Amazon explorers discover 40 new species in a 'lost world' of rainforest


By Lewis Smith, Environment Reporter

UP TO 40 new species of plants and animals, including a bird and a tree rat, have been discovered in an expedition to one of the world’s last unspoilt wildernesses.

Scientists risked their lives to make the discoveries and three of them almost ended up being eaten by the

wildlife they were trying to record.


Two of the team exploring the Amapá region of Brazil had to hide in a hollow tree all night as a prowling jaguar tried to find a way in, and a third had to flee a hungry cayman.

Despite their close shaves, the international research team described the unspoilt wilderness as a scientist’s heaven and were ecstatic about the wildlife they encountered. Many of the animals had no fear of the scientists because the region is so remote that they had never before come across a human.

Researchers were particularly excited by the bird and the tree rat because new mammal and avian species are extremely rare. The discoveries have yet to be verified by peer review but Enrico Bernard, of Conservation International, is confident that 27 new species have been identified and that several more are contained among the thousands of specimens brought back for analysis.

Besides the rat and the bird, the new species found include seven fish, eight frogs, lizards and snakes, two shrimps and eight plants. One species of lizard, Amapafaurus petrabactulus, was rediscovered having been seen only twice before, both times in 1970. The lizard is unusual in having four fingers on its claws, whereas it closest relative has three.

Dr Enrico, who led the Amazonia Project expedition for Conservation International, was astounded at the variety of the discoveries. “That’s the thing about this area. It’s a scientist’s heaven. It’s pristine and diverse with savanna, forest, wetlands and mountains.

“It’s so untouched that we had encounters with large animals that had never seen a human and didn’t know how to react to us. Tapirs, capibara, and spider monkeys would just stop and look at us. One tapir came so close I could have reached out to stroke its head.”

So few people have explored the area that little was known about population levels and the geographical distribution of species prior to the expedition.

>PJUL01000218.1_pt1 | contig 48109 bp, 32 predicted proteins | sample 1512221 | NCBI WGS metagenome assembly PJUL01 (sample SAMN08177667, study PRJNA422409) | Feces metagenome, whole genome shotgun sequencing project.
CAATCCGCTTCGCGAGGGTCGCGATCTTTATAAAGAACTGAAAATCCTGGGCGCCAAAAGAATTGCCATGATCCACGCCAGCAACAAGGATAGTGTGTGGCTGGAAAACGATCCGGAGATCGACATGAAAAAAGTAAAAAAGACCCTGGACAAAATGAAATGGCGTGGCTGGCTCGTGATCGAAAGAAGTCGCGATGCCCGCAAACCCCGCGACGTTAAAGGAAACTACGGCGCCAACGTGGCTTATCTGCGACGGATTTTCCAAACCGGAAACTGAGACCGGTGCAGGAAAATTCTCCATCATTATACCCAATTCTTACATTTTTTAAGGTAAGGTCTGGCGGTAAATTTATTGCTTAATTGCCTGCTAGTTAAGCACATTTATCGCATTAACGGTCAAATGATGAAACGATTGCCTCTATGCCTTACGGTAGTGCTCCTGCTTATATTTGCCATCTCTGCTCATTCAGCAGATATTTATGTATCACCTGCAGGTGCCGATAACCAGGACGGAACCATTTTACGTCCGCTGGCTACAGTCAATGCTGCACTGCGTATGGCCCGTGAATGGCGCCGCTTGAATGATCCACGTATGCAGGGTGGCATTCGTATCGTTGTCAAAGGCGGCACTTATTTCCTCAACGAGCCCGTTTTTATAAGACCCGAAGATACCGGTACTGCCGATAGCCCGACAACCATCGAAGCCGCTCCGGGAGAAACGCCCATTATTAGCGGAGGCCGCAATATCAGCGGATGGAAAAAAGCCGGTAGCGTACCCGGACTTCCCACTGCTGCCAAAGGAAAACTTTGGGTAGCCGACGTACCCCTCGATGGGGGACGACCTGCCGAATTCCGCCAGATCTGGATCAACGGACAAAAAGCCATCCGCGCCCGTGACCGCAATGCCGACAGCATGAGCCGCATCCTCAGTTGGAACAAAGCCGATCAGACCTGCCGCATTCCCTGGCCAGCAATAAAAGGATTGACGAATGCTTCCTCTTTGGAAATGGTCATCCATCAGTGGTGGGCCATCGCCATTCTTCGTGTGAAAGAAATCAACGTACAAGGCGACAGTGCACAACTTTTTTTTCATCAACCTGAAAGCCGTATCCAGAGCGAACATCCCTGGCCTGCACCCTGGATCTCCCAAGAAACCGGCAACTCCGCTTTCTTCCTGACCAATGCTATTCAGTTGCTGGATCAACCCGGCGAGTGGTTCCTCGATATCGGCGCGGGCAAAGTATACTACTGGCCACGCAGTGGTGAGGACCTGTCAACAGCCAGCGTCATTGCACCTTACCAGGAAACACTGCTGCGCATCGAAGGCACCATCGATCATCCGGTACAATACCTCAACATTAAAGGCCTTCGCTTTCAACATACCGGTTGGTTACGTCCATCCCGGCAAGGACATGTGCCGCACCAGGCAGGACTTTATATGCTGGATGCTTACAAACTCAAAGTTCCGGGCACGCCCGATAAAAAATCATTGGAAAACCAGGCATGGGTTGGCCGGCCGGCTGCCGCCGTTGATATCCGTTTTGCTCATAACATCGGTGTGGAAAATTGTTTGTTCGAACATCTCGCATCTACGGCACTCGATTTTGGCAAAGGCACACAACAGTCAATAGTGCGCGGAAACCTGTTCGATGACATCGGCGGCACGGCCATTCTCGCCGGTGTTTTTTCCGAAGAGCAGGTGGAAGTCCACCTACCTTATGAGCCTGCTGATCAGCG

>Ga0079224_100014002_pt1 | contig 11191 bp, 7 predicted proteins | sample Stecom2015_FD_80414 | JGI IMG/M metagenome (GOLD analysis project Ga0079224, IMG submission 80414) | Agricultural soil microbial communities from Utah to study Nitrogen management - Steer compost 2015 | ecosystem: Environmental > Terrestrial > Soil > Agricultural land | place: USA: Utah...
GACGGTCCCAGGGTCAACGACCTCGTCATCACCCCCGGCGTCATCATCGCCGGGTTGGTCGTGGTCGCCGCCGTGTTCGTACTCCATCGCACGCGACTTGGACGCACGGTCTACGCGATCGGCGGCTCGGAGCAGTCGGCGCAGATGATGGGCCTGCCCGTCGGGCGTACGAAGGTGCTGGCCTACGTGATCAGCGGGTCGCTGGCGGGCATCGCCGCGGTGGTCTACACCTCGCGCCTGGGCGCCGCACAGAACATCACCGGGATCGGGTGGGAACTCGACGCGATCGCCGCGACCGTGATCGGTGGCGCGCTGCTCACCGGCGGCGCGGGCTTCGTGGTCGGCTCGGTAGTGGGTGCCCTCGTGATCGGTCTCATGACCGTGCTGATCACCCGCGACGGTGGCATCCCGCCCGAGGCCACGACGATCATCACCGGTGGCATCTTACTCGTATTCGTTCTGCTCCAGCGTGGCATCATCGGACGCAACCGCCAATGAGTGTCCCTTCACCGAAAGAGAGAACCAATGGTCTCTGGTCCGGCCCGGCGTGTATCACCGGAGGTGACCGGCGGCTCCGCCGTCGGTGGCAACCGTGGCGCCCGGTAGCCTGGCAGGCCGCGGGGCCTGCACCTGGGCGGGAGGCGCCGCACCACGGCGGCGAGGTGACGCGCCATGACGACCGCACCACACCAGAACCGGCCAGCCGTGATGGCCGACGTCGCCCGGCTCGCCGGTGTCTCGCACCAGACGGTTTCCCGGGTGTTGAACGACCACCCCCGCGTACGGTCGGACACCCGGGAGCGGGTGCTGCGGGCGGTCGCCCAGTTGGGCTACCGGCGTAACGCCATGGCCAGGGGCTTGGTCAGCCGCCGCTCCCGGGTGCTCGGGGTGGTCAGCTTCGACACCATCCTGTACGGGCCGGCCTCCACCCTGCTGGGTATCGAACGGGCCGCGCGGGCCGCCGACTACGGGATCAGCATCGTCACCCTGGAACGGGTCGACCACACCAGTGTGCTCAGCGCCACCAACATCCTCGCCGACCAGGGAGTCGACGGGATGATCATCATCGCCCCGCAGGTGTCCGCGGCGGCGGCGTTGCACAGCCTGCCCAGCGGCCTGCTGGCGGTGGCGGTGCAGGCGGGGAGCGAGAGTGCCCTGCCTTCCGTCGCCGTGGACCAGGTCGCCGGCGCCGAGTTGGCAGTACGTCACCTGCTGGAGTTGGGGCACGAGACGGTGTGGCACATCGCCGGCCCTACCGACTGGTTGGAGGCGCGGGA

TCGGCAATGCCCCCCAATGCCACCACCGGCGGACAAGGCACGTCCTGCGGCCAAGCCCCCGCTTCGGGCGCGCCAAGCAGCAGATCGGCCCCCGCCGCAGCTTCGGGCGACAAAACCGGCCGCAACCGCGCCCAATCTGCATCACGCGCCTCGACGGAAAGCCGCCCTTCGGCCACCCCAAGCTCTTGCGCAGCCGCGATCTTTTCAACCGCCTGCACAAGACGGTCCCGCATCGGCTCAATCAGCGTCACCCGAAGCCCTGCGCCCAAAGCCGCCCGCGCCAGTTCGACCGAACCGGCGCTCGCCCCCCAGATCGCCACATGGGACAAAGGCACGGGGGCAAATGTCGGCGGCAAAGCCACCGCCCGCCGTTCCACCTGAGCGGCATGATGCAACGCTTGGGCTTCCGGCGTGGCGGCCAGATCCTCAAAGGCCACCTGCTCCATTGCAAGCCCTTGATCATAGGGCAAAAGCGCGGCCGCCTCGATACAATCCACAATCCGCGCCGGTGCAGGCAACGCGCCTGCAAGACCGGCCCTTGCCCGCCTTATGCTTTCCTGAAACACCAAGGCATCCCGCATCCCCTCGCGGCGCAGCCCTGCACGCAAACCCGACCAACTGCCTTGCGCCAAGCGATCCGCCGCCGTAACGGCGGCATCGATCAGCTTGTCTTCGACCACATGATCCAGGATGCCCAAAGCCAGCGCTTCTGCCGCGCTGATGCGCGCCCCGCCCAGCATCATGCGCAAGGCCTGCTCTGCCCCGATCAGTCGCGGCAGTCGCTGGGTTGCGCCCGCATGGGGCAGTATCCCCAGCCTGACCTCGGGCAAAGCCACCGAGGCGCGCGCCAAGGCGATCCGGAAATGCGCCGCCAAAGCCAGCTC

Dr Enrico said: “The area was a blank in terms of scientific data. We had some information about the surrounding regions but Amapá was a scientific gap in our database of species. We were assessing the real diversity and have come back with a very good number of new species.

“We have confirmed more than 1,700 species, of which more than 100 have been recorded for Amapá for the first time. Perhaps 40 of those are entirely new to science.

“We are filling gaps regarding the distribution of species. This was regarded as a species-poor area of the Amazon. It is a very rich area with very, very good conditions — Amapá is more than 90 per cent pristine habitat.”

Among the creatures already known that were found in the region for the first time were 40 types of bat. Dr Enrico thought this if anything an underestimate. “There are potentially more than 100,” he added.

The tree rat, from the genus makalata and the size of a large guinea-pig, lives with monkeys in the trees of the Amazonian tropical forest, where it eats only leaves and fruit.

Claudia Silva, the researcher who found it, said: “When you have one of these new creatures in your hand for the first time, something no one has ever seen before, it’s very exciting and a great joy.”

The authorities in Brazil this week announced that 5.7 million hectares of the region is to be protected as the Amapá State Forest.